Economics in Crisis: Outline of an Alternative

Description

158 pages
Contains Bibliography
$14.99
ISBN 2-895854-16-4
DDC 330.15'61

Year

1994

Contributor

Reviewed by Barbara Lenes

Barbara Lenes is an Edmonton-based economist.

Review

While the book starts out rather apologetically, it becomes, in fact, a
fairly thorough presentation of a different way of looking at the
current debt crisis in Canada. Rochon does this first by discussing the
inadequacies of orthodox neoclassical theory, second by disputing the
orthodox claim that it was Keynesian theory that was undermined by
simultaneous inflation and unemployment in the 1970s, and third by
presenting a post-Keynesian explanation of the same topics.

By asking the question “Who benefits?” Rochon is able to stand back
and dissect the national debt. He shows that the federal government has
run an operational surplus since 1989, and introduces a third element
into the reduce-the-deficit-by-cutting-spending-or-raising-taxes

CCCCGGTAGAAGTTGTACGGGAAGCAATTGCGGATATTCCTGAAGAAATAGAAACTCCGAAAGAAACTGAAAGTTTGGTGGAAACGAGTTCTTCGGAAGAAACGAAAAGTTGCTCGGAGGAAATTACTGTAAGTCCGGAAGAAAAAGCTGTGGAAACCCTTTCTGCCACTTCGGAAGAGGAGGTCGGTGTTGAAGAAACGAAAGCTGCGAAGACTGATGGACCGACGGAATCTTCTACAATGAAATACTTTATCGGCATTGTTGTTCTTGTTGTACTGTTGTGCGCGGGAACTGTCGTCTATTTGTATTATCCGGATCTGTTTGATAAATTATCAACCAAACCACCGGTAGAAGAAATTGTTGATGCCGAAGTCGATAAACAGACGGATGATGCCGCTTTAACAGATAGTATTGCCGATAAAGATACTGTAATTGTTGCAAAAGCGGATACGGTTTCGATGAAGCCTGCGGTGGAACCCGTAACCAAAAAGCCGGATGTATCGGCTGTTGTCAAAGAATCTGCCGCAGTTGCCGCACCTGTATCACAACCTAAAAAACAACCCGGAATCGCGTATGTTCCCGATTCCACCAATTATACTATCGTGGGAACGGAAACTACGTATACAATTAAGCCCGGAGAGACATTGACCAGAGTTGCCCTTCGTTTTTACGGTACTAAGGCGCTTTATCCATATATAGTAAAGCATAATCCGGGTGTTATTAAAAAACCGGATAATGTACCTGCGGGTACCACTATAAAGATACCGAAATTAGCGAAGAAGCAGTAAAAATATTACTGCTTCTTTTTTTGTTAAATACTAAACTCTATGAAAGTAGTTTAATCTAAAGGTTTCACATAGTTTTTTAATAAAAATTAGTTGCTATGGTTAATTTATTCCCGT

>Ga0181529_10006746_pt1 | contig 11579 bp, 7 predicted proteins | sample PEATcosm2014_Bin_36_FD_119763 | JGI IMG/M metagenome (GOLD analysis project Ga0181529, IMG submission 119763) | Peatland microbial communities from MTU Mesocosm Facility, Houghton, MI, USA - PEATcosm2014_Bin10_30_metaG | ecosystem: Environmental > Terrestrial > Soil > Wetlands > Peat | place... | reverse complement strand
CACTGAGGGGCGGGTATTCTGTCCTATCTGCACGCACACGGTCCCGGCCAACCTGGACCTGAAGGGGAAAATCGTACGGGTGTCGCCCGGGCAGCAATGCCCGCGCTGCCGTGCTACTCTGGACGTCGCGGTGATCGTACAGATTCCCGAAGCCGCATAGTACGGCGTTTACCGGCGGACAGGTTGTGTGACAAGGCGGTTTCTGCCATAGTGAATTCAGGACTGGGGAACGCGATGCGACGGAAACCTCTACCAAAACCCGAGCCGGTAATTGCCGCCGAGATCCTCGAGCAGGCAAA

equation by showing that the increase in the last 15 years is due to the
Bank of Canada’s monetarist policy of using high interest rates and
unemployment to bring down inflation rates. Rochon then follows with a
discussion of the income distribution interplay between three groups
(workers, owners of capital, and rentiers) that results in and takes
place during the phenomenon that is termed inflation. This in turn leads
to a dissection of unemployment, which he describes in Keynesian terms
as due to a lack of private investment, not to wage rigidity. Canada’s
high employment rate is therefore attributed to the multiplier effects
of high interest rates and subsequent low private investment on
consumption and further investment. He ends the book with a call for
national policies to facilitate bargaining between the three groups
vying for their share of income distribution.

This timely book should be assigned reading for undergraduate economics
students.

Citation

Rochon, Louis-Philippe., “Economics in Crisis: Outline of an Alternative,” Canadian Book Review Annual Online, accessed February 25, 2024, https://cbra.library.utoronto.ca/items/show/6720.